Early-stage research suggests e-cigarettes may have closer ties to cancer than we thought.
E-cigarette vapor causes lung cancer and potentially bladder cancer in mice, damaging their DNA and leading researchers at New York University to conclude that vaping is likely “very harmful” to humans as well.
In this experiment, lead study author Moon-Shong Tang, Ph.D., a professor at New York University’s Department of Environmental Medicine, and a team of scientists investigated what happens to mice exposed to two types of vapor: nicotine-laden vapor from a e-cigarette and a vapor that contained two additives used in e-juice: propylene glycol (PG) and vegetable glycerin (VG), but no nicotine. Then, they compared those mice to a control group.
These mice were literally surrounded by vapor for four hours per day for five days each week. This isn’t how a person would use an e-cigarette, which is an issue that this team has been criticized for in the past.
By the time the experiment ended, nine of the 40 mice (22.5 percent) exposed to typical e-cigarette vapor developed lung cancer, while only one of the mice in either control group did the same. More than half of the e-cigarette vapor group also developed an enlarged bladder (a condition called hyperplasia), a risk factor for bladder cancer, compared to a single mouse who did the same across both control groups.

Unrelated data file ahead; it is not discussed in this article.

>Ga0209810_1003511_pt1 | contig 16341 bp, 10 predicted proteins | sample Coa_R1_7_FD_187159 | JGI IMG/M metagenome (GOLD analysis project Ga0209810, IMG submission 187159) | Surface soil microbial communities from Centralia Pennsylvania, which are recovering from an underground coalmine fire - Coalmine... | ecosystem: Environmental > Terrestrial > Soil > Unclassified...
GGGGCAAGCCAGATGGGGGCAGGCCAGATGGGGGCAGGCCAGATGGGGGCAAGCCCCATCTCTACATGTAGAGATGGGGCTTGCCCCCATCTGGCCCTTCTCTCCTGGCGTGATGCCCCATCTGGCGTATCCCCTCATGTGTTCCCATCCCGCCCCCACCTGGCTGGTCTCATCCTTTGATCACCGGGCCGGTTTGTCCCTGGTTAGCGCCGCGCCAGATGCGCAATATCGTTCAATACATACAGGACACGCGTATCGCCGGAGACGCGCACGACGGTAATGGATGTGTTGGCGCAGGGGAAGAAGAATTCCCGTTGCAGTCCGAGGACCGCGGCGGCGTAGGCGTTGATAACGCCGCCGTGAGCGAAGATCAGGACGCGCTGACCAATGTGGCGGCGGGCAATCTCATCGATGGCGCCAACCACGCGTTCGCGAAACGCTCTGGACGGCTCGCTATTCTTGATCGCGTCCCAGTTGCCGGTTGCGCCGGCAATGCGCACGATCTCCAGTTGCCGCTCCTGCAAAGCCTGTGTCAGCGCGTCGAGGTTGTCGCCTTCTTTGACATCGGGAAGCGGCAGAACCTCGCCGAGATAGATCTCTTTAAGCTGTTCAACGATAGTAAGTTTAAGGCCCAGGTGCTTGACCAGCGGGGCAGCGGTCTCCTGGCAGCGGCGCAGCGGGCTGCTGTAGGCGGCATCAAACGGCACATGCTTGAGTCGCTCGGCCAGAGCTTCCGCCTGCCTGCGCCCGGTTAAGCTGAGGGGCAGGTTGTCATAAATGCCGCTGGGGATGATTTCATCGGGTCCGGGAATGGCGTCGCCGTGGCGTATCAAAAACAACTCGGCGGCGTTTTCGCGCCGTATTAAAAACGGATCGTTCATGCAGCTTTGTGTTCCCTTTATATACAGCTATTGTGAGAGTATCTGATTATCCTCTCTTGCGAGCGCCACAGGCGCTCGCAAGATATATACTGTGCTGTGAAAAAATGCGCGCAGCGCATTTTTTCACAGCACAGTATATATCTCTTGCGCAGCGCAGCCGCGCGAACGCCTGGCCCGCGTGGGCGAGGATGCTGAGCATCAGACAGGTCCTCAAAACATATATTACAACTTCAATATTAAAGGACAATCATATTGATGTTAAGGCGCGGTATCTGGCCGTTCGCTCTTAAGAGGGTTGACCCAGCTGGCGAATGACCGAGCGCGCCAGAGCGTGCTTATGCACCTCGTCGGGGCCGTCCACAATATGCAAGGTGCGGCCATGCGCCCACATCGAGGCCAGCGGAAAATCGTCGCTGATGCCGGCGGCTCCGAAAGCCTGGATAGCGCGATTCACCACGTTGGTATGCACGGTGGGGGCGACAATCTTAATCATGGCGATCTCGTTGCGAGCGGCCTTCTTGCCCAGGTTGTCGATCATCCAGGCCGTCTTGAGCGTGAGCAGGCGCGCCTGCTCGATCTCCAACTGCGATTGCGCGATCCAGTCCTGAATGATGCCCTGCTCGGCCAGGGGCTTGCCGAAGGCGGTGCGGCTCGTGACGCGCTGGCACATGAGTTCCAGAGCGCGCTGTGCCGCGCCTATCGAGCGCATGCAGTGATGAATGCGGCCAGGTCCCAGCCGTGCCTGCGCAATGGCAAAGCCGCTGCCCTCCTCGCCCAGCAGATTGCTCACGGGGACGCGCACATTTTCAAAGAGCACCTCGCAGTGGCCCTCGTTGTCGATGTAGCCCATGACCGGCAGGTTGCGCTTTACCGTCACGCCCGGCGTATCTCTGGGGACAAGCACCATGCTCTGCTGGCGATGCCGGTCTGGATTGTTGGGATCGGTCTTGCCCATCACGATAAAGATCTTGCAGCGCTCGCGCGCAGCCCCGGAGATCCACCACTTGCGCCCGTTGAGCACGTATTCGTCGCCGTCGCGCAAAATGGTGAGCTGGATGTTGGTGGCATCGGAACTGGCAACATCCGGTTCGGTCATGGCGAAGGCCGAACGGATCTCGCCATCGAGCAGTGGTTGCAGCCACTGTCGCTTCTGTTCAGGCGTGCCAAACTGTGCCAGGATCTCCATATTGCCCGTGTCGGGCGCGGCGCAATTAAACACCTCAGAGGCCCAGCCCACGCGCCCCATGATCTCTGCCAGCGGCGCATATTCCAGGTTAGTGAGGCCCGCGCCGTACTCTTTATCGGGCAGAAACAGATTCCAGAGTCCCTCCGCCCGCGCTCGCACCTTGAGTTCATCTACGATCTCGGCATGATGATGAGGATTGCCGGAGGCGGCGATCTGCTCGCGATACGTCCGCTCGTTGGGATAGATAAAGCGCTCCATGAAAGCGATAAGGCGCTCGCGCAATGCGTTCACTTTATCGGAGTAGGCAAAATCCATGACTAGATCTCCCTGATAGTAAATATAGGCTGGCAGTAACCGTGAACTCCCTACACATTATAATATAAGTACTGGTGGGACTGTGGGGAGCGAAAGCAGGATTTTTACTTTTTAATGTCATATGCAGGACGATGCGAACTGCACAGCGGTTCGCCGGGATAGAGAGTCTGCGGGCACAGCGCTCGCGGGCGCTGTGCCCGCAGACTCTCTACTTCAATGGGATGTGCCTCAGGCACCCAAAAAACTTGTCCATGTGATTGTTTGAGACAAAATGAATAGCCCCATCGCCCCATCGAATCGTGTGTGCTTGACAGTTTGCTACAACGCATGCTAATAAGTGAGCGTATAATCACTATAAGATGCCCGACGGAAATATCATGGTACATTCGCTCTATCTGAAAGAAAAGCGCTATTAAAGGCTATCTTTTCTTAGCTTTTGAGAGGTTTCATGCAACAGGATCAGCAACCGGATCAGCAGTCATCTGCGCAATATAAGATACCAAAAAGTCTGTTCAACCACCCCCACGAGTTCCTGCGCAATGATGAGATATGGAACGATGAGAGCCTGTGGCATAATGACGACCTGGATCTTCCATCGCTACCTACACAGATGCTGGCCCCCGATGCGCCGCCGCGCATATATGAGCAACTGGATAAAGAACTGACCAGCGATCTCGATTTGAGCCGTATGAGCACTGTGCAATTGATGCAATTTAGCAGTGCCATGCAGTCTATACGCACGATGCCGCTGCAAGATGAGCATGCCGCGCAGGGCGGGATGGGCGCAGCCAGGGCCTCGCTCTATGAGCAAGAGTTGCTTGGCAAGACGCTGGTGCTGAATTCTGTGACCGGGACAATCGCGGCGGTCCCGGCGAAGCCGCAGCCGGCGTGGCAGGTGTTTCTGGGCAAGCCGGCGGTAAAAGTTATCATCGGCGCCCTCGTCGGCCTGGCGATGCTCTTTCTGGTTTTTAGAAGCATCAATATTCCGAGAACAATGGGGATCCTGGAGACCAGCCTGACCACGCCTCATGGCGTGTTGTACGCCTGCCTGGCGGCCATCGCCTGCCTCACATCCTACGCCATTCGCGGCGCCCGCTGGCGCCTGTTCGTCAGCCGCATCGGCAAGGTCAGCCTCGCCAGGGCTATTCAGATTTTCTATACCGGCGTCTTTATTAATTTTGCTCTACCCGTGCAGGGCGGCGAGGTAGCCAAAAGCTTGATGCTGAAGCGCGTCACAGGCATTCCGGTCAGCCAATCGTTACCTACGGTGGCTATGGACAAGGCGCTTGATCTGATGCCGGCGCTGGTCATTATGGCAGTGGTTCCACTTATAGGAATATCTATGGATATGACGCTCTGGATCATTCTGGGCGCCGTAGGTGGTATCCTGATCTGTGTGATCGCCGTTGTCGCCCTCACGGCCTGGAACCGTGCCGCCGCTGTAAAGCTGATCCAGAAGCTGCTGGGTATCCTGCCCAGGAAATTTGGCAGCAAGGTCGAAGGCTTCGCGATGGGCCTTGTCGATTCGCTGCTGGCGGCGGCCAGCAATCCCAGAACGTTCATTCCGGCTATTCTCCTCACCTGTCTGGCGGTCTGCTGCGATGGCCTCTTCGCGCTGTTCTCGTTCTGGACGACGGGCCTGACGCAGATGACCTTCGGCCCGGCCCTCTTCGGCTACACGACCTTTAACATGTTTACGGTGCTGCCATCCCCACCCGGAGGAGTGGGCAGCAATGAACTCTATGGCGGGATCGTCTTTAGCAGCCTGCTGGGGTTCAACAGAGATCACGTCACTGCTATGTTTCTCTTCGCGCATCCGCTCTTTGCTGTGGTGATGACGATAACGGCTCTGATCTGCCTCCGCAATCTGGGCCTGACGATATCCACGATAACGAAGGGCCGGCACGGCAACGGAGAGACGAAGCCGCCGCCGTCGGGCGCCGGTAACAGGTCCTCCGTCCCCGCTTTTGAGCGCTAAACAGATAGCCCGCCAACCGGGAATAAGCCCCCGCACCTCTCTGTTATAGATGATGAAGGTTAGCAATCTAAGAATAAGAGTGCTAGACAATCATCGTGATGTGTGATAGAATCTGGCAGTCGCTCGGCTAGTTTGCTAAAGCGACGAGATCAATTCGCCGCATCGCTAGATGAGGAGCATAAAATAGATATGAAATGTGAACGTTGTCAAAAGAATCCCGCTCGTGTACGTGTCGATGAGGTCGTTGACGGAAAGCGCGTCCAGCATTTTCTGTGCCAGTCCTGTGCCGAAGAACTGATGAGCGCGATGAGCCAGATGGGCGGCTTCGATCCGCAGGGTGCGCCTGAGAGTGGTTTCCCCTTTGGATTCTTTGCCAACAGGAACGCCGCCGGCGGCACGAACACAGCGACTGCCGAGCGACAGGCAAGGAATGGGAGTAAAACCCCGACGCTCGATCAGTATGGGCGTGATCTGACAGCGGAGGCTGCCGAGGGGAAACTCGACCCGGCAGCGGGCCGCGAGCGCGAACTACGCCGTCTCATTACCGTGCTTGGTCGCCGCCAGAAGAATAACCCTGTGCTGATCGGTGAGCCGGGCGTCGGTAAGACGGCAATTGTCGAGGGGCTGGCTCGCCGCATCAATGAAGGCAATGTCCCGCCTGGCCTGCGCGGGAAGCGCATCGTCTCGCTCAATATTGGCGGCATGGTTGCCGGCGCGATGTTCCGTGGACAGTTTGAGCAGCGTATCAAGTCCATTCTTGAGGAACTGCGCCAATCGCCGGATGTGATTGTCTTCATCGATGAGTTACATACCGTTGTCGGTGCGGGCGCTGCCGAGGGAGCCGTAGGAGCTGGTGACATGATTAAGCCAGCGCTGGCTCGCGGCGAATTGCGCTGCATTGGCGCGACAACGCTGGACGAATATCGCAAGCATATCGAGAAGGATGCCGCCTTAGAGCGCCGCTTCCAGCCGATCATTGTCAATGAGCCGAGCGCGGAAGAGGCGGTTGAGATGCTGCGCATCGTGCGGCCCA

There were limitations to the study. The mice did not inhale the vapor as deeply as a human would, for instance. It also was conducted in a small number of mice that were more likely to develop cancer over their lifetime, researchers noted.
Other scientists have found the presence of chemicals known to be carcinogenic in e-cigarette vapor, especially from flavored products. But the new study, published in the journal PNAS, is perhaps the first to so directly tie e-cigarettes to cancer.
A February study by the University of Southern California also found that e-cigarette users developed some of the same molecular changes in oral tissue that cause cancer in cigarette smokers, according to the study published in the International Journal of Molecular Sciences.